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Thursday, 22 March 2012
Page: 2546


Senator FAULKNER (New South Wales) (10:50): As senators would be aware, late last month the government announced it would wind up the solar hot water rebate scheme on 30 June this year. The Renewable Energy Bonus Scheme, which everyone seems to call REBS, the assistance for solar hot water systems, was introduced in 2007 under the Howard government. It was introduced by the then Minister for the Environment and Water Resources, Mr Malcolm Turnbull, as an interim or bridging program that would wind up at the introduction of a comprehensive carbon pricing scheme. It was never intended to be an ongoing program. The Labor government expanded the program in 2009 and indicated that it intended to close the scheme on 30 June 2012.

The Renewable Energy Bonus Scheme guidelines since early 2011 have clearly indicated that customers have a four-month period in which they can make a claim for a rebate. The final four-month period to claim a rebate was from 28 February to 30 June and, of course, that period is now underway. People are eligible for the rebate through to 30 June for a system that has been installed, ordered or purchased before 28 February. It is expected that some claims lodged in this final four-month period will be processed after 30 June this year. The government, of course, will honour those rebates. Accusations that the scheme was being scrapped, ended abruptly or ended prematur­ely are simply not correct. These accusations are typical of the sort of overblown rhetoric and inaccurate claims that have become a hallmark of the current opposition.

A suite of support programs begin on 1 July this year under the government's Clean Energy Future plan, replacing interim measures such as REBS. These are more cost-effective and properly integrated programs designed around the carbon price. When the carbon price scheme starts on 1 July, the solar hot water industry will be receiving support in four ways. First, the carbon price itself will create a stable, long-term market for solar hot water. Second, the Low Carbon Communities program will provide $330 million to councils, communities and low-income families to improve energy efficiency in homes and buildings. Third, the $800 million Clean Technology Investment Program will give the solar hot water industry an incentive to retool and modernise the manufacture of these units. Fourth is the support the industry will receive through the renewable energy target. Essentially, consumers can be offered up to a $1,000 discount via the STC scheme. I do note in this area that there seems to be nearly as many acronyms as there are in Defence. I have just talked about the renewable energy target. That is very old fashioned; you call that RET these days. The old-fashioned way of describing the STC scheme might be the small technologies certificate scheme. Be that as it may, the scheme has been in place since 2009 and will continue to provide support to the industry.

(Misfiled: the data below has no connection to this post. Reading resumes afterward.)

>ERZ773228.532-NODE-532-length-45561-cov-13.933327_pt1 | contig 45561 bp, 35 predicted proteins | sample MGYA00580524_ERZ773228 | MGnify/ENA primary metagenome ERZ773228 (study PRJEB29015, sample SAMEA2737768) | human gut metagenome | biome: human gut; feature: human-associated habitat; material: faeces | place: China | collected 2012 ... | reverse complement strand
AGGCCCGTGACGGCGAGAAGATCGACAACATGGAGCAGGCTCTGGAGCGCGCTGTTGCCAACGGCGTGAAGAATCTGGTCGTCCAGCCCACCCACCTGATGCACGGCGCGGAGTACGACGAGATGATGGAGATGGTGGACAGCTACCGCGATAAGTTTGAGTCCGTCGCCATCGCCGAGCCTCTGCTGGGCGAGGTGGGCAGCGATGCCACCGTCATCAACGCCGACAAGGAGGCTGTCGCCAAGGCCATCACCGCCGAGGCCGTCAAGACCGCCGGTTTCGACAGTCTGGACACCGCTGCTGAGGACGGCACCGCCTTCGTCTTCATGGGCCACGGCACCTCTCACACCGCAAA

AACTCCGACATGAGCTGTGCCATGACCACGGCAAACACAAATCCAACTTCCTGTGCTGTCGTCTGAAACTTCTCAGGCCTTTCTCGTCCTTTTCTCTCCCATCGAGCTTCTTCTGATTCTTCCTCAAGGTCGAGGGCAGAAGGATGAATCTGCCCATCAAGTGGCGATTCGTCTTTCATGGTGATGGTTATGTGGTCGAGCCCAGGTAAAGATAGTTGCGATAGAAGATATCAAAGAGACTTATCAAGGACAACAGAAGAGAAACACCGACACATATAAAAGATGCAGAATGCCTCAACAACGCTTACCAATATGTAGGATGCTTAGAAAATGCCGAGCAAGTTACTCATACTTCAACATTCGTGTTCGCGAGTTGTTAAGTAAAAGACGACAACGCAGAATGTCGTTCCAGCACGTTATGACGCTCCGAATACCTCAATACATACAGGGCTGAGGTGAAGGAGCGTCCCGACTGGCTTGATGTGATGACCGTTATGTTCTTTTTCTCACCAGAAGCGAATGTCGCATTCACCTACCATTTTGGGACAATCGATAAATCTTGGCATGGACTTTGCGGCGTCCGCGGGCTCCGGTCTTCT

The solar hot water industry has received substantial assistance from the government and will continue to be well supported in recognition of the important role it is playing in creating a cleaner, more energy efficient economy. Support for solar and heat pump systems will continue through state and territory programs and under the government's renewable energy target and Low Carbon Communities program. Manufacturers can also seek assistance under the Clean Technology Innovation Program that supports further innovation and product improvement. The government has provided over $320 million under the Renewable Energy Bonus Scheme since its introduction to help more than a quarter of a million Australian households replace older, more carbon-polluting hot water systems with renewable, climate-friendly alternatives. I think it has been a real success; this is genuinely a real credit to the government. We have heard quite a lot of unnecessary bluster from the opposition on this issue, which of course is their normal modus operandi on such matters. But I have got to say that I find it a bit rich for the coalition to lecture the government or the Senate or, frankly, anybody on its response to climate change—a lecture from a party whose leader believes that climate change is 'absolute crap'. Even more concerning is the knowledge that Mr Abbott's very backward and recalcitrant and negative view about climate change is quite mild in comparison to the views of some of his coalition colleagues in this chamber.

In conclusion to my contribution in the second reading debate on the Solar Hot Water Rebate Bill 2012, I would say that really the opposition has been very reckless when it comes to economic considerations around this issue. The Solar Hot Water Rebate scheme is a demand-driven program. Any extension to the program would have very significant budget implications, leading to a substantial—and I would believe—unquantifiable impact on the budget bottom line. So, apart from anything else, we have fiscally irresponsible and opportunistic grandstanding on this matter from the opposition—and of course this is the opposition that senators know have been authors of a $70 billion budget black hole. I really do think that when it comes to the economy and when it comes to the environment, the best the opposition can do is leave it to the experts on this side of the chamber.